In this experiment, the DOP was measured in detail by using the setup shown in Figure 2(c). The probe beam from the regenerative amplifier passed once through the gain medium, and the beam intensity was recorded with and without PBS. The result is shown in Figure 3(b). The DOPs of the two laser heads are similar, with the same pump power, although they were driven by different laser power supplies. The current pulse duration of the laser power supply at the 10% point was approximately given by $t_{p}=3T=3(LC)^{1/2}$ (Ref. [16]), and the pulse durations were $396~\unicode[STIX]{x03BC}\text{s}$ and $355~\unicode[STIX]{x03BC}\text{s}$ . Thus, the pump efficiency of AMP1 was lower than that of AMP2, though the pump power was the same. In consequence, while the DOPs of the two laser heads are similar (same wasted heat deposited in the laser rods), the small-signal curves do not coincide.

The thermal depolarization induced by the wasted heat deposited in the laser rods significantly deteriorates the beam quality. There are two main conventional types of thermal depolarization compensation methods in high-power laser systems[17, 19]. Methods in the first category are used in one-laser-head systems that comprise a $45^{\circ }$ FR or a QWP and a $0^{\circ }$ high-reflectivity mirror; methods in the other category are used in two-identical-laser-head systems with a $90^{\circ }$ quartz rotator combined with an image relay system, which causes the $90^{\circ }$ polarization rotation between the two laser heads. Considering high-power ring cavity laser amplifier systems, the second method for compensating the thermal effect was adopted in this experiment. To understand the process of thermal depolarization compensation, single-pass thermal depolarization after compensation was simulated and measured following the method in Ref. [20]. In Figure 4, the top and bottom panels show the simulated and experimentally measured residual thermal depolarization. In the simulations and experiments $\unicode[STIX]{x1D6FE}$ was 0.15% and 0.30%, respectively, in the area of the injected beam ( ${\sim}8~\text{mm}\times 8~\text{mm}$ ). Thus, the residual thermal depolarization does not constitute a problem anymore, but it should be kept in mind that the imperfect compensation of depolarization is likely to damage optical elements. In these experiments, we confirm that, to improve the compensation performance, the thermal lens and thermal depolarization should be compensated together[20].

Figure 4. Simulation and experimental measurement of the thermal depolarization compensation. The depolarization output, main beam output and the DOP are shown in (a), (b) and (c), respectively. (d), (e), and (f) show that the experimental measurement produces three types of output.

4 Results and discussion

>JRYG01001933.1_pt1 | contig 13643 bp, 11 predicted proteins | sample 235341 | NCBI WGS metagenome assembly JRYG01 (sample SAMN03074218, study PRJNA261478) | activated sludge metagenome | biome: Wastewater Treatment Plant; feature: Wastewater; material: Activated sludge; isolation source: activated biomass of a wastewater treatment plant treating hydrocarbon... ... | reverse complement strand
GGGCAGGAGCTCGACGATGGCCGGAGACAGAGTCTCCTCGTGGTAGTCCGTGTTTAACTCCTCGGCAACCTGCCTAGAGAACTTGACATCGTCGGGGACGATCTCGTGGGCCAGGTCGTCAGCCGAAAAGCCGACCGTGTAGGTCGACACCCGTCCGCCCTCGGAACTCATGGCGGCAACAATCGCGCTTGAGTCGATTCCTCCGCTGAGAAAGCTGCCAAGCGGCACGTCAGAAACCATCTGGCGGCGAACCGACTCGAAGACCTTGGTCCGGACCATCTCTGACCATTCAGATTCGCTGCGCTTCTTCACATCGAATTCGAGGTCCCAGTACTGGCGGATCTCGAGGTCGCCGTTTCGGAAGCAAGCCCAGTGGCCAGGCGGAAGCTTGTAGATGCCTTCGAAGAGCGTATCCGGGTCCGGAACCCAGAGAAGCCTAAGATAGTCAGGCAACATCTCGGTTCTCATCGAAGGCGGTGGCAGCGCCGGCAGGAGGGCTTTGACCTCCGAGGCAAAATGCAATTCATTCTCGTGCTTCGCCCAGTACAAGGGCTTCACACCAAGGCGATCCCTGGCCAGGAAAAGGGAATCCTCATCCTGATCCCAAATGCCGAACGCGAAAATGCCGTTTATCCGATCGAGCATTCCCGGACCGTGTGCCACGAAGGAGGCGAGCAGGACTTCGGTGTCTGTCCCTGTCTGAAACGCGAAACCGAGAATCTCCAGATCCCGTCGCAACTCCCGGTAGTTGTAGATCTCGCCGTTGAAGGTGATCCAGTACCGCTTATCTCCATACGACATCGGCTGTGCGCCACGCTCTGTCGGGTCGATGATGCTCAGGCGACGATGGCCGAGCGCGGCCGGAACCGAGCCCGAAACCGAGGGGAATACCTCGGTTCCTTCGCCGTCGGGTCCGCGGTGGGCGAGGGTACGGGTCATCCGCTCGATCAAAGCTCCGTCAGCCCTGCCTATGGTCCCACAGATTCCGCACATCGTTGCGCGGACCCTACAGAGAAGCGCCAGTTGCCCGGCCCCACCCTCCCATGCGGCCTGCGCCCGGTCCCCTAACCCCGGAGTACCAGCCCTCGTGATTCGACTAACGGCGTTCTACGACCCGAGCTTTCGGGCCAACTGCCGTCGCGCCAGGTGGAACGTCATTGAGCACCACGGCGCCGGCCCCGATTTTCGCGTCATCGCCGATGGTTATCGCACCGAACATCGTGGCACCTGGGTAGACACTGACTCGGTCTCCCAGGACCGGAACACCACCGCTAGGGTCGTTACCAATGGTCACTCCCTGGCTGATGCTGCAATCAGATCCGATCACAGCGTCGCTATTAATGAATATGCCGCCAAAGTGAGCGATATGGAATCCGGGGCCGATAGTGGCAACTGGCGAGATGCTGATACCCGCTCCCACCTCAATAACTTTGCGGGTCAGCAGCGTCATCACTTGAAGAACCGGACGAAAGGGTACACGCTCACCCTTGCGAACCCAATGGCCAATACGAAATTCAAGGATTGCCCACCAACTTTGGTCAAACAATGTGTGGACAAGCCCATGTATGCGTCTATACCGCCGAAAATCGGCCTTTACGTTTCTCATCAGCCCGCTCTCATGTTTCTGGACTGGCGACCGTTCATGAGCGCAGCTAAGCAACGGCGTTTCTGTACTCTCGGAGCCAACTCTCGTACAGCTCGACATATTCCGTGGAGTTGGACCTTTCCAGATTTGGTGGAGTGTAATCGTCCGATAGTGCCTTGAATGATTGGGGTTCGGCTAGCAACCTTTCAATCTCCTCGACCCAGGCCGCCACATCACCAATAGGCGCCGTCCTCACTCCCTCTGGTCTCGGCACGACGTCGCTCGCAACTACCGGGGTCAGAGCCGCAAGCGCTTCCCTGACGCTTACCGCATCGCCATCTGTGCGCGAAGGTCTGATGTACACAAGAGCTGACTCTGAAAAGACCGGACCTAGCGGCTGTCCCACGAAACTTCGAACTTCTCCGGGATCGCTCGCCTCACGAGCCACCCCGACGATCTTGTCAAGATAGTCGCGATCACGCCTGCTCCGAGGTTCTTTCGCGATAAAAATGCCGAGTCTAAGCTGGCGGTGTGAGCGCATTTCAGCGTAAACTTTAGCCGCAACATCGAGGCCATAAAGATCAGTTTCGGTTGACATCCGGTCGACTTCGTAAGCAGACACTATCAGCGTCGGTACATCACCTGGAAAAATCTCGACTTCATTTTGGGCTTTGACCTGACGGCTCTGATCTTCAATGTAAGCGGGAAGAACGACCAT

The performance of the entire system is illustrated below. When the input energy is 0.9 mJ and the pulse width is 6 ns, the output energy after eight round trips is approximately 0.969 J, which is the target energy of this system. The output fluence density is $1.5~\text{J}/\text{cm}^{2}$ . For safe operation of MPRA, we did not increase the round trips further. The laser cavity has approximately 83% static single-pass transmittance. The average single-pass effective small-signal gain of the two laser heads is approximately 2.5. The Frantz–Nodvik equation was adopted to simulate and optimize the pulse amplification process[16]. The experimental and simulation results for the output energy for the eight round trips are shown in Figure 5, with the blue circles indicating the experimental data, and the red curve indicating the simulation data. Clearly, the maximal energy output increases to 1.5 J ( $2.5~\text{J}/\text{cm}^{2}$ ) at the 10th round trip. When the MPRA is operated at the 8th round trip, the energy saturation is approximately attained, which is helpful for improving the system’s stability. In the four-energy-level system, the overall stored energy in the laser gain medium is $E_{\text{st}}=g_{0}lE_{s}A=\log G_{0}E_{s}A$ , where $g_{0}$ , $G_{0}$ , $E_{s}$ , $l$ and $A$ are, respectively, the small-signal gain coefficient, small-signal gain, saturated energy density, and the length and cross-section of the laser gain medium. The saturated energy density in the laser gain medium is defined as $E_{s}=h\unicode[STIX]{x1D708}/\unicode[STIX]{x1D6FE}\unicode[STIX]{x1D70E}=4.967~\text{J}/\text{cm}^{2}$ , where $\unicode[STIX]{x1D6FE}=1$ and $\unicode[STIX]{x1D70E}=3.8\times 10^{-20}~\text{cm}^{2}$ for N31 Nd:glass. In our calculations, $G_{0}=3.1$ , $l=100~\text{mm}$ , $A=\unicode[STIX]{x1D70B}\times (1.3/2)^{2}=1.33~\text{cm}^{2}$ and the overall stored energy in the laser gain medium is 7.5 J. Thus, the stored energy extraction efficiency $\unicode[STIX]{x1D702}_{\text{ex}}=(E_{\text{out}}-E_{\text{in}})/E_{\text{st}}\simeq 13\%$ . In addition, we note that the beam overlap efficiency is $\unicode[STIX]{x1D702}_{B}=A_{B}/A=0.8\times 0.8~\text{cm}^{2}/1.33~\text{cm}^{2}=48.2\%$ and the single-pass transmittance is 83%. The stored energy of 2.98 J is extracted by a $0.8~\text{cm}\times 0.8~\text{cm}$ square laser beam. Thus, the effective extraction efficiency of the stored energy is approximately 33%.